Deep re-listening: Fiona Apple’s ‘Extraordinary Machine’


During this indeterminate period of staying safer at home, we’re heeding our own advice and whiling away the hours/days/weeks/months by re-listening — very deeply — to some of our favorite records.

And because we’re L.A. Times music writers, we decided we would revisit, and re-assess, classic albums either recorded in, or ostensibly about, California, for a series called “Deep re-listening.”

First up, from 2005: Fiona Apple’s “Extraordinary Machine.”


Fiona Apple sat between Magic Johnson and Jimmy Kimmel, an emissary from Planet Alt flanked by two grinning guys wearing boxy suits.

It was June 2006, and the 29-year-old singer had gone to Kimmel’s late-night TV show to promote her latest album, “Extraordinary Machine,” which she’d been touring behind since its release the previous fall. Kimmel had teed up their chat by mentioning Apple’s “ferociously loyal fanbase” and the album’s best-of-2005 plaudits; he’d kindly plugged her upcoming gig at the Hard Rock Hotel in Las Vegas.

Now Apple was playing ball by dispensing charming stories about her old piano teacher and about Kimmel’s other guest that evening, the Lakers legend, whom Apple said she idolized as a kid growing up between New York and Los Angeles. It was an easy display that would’ve been hard to imagine a decade before, when the singer — named best new artist thanks to her brutally confessional 1996 debut, “Tidal” — famously burned down an MTV awards show with an expletive-laden speech about how “this world is bullsh—.”

Expertly packaged in director Mark Romanek’s porn-adjacent “Criminal” video, Apple entered America’s mind as a kind of defenseless problem child — the “sullen girl,” as she put it in an early song about being raped, “in the blue of my oblivion.” The MTV tirade only deepened the impression that she was beyond repair; ditto her sophomore record, 1999’s “When the Pawn...,” on which she described herself as “a mess he don’t wanna clean up.”

Yet as she sat on Kimmel’s stage, Apple’s congenial banter felt like part of her effort to shake the image of hopeless fragility that had quickly come to define her and her music.

Her pet peeve, she told NPR when “Extraordinary Machine” came out, “is and always has been people close to me worrying about me a little bit too much when they think that maybe I need a little bit more help than I actually do.” It inspired her to write the album’s sly and bouncy title track, which she goes on to perform in that Kimmel clip, the studio audience whooping as she jabs the air with her finger to accentuate the song’s carefully phrased retort:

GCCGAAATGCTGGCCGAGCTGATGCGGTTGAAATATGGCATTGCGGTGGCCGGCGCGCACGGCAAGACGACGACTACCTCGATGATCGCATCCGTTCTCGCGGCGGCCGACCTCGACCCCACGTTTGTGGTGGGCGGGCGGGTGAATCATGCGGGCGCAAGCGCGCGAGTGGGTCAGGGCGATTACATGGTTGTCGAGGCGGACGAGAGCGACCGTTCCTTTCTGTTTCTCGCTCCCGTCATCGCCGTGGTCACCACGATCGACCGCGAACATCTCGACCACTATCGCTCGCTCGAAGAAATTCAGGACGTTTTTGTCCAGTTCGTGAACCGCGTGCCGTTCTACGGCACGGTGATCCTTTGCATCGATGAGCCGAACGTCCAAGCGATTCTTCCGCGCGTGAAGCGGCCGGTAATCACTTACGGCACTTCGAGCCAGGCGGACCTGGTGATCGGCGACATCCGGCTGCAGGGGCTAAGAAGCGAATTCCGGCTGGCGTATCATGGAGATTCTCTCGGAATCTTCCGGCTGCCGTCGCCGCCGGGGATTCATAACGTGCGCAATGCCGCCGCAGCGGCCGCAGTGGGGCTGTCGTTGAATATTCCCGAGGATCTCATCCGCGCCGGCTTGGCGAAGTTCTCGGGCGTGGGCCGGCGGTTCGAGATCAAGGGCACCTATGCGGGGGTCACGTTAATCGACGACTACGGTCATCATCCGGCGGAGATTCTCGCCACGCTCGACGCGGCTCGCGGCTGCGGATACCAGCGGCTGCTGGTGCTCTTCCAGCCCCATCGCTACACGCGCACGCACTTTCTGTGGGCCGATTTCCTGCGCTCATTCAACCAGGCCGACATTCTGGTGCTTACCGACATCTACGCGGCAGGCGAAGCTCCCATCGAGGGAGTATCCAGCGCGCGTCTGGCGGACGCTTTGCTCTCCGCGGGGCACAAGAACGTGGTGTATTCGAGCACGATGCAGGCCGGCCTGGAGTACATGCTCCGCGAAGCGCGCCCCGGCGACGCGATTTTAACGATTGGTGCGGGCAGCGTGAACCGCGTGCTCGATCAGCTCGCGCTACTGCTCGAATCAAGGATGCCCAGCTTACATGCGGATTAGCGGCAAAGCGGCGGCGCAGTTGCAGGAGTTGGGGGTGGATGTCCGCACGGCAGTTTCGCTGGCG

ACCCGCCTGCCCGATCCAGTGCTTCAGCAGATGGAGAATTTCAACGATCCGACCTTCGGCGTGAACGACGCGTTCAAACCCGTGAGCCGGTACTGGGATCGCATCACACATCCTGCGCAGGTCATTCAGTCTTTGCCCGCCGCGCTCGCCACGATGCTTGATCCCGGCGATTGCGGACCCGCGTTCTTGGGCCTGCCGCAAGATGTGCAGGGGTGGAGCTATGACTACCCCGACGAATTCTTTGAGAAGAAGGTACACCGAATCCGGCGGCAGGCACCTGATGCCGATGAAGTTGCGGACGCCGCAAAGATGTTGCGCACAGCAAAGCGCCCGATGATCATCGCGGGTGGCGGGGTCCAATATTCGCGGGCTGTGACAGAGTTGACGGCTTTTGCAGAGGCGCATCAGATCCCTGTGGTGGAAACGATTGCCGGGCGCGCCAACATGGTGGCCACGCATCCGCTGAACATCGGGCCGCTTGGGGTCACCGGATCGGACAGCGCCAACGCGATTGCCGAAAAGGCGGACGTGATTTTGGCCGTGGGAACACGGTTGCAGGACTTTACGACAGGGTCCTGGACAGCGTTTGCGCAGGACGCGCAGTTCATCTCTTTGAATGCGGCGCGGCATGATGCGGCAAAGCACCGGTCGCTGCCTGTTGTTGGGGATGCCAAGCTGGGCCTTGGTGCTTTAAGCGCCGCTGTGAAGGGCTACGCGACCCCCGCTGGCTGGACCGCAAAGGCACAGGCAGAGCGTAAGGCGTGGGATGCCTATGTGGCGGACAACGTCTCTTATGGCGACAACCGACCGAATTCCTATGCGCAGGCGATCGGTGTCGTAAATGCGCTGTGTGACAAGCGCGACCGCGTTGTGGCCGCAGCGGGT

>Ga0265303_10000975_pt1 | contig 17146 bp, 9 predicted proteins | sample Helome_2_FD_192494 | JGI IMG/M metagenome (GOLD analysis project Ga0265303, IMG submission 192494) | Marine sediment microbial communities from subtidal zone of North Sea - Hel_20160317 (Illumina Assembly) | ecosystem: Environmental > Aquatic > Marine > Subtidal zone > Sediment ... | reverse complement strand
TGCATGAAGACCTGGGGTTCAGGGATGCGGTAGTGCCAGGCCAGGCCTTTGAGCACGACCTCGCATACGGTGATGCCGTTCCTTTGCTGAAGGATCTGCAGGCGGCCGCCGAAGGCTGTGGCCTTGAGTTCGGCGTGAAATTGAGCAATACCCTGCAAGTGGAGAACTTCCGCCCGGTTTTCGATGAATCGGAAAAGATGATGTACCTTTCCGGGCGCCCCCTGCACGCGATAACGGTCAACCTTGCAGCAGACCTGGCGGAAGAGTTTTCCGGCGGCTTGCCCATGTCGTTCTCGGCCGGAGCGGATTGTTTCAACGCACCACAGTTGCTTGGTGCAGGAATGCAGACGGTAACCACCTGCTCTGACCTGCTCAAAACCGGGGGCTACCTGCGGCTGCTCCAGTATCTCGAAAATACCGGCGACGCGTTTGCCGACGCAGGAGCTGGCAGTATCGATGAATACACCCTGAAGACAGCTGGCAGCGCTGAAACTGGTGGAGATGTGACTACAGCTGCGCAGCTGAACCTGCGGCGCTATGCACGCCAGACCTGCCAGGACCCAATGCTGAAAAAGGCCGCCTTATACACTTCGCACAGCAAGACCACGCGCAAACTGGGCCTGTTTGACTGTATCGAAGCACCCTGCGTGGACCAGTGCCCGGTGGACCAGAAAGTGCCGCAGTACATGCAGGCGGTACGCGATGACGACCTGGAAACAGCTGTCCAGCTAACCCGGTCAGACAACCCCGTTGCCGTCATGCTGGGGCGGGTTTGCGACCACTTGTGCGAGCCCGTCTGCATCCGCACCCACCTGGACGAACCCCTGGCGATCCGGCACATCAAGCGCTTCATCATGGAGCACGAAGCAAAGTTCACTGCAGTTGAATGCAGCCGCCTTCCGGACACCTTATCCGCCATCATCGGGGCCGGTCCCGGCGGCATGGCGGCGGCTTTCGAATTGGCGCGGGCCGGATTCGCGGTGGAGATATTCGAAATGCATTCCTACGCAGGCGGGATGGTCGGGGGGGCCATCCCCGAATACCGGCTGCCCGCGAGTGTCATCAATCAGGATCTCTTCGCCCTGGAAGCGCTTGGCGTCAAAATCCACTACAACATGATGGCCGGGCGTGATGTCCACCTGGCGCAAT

I seem to you to seek a new disaster every day
You deem me due to clean my view and be at peace and lay
I mean to prove I mean to move in my own way and say
I’ve been getting along for long before you came into the play


Of course, declining the world’s unwelcome concern only invites its condescension, at least for a woman. After pointing out that Apple plays the piano “very hard,” Kimmel asked her to shake his hand so he could gauge the strength of her grip. “Wow, you do have strong hands,” he decided, before adding, “for a girl.” To watch the singer endure such a tired quip — not to mention the crowd’s Pavlovian laughter — is to appreciate the scale of the task before her.

“Extraordinary Machine” captures Apple in a transitional moment — between an extended adolescence and the delayed arrival of adulthood, between the establishment of a caricature and her liberation from it, between the florid singer-songwriter material that made her a star and the more angular, percussive music to come. The third of her five studio albums (including a long-awaited new one, “Fetch the Bolt Cutters,” reportedly due soon), it represents a crucial hinge in Apple’s career, which she seemed to understand even as it was happening. Here’s a record on which the word “agenda” — not an especially lyrical term — crops up twice.

In 2005 the music business around the singer was changing too, moving from a physical-product model to one based on downloads and streams. And that shift was triggering a re-divvying of the creative power shared, often jealously, by artists, producers and executives.

Indeed, although it’s almost laughable now, in an age when record companies compete to sign the latest homegrown viral sensation, “Extraordinary Machine” was regarded for years as an object lesson concerning a label’s interference in an artist’s process. As the story goes, Apple recorded an album’s worth of songs with the producer Jon Brion — a linchpin of the proudly arty scene at L.A.’s Largo club who’d also overseen “When then Pawn…” — during loose, experimental sessions conducted in an improvised studio at the Paramour estate in the Silver Lake hills. Then the suits at Sony Music rejected the result as insufficiently commercial.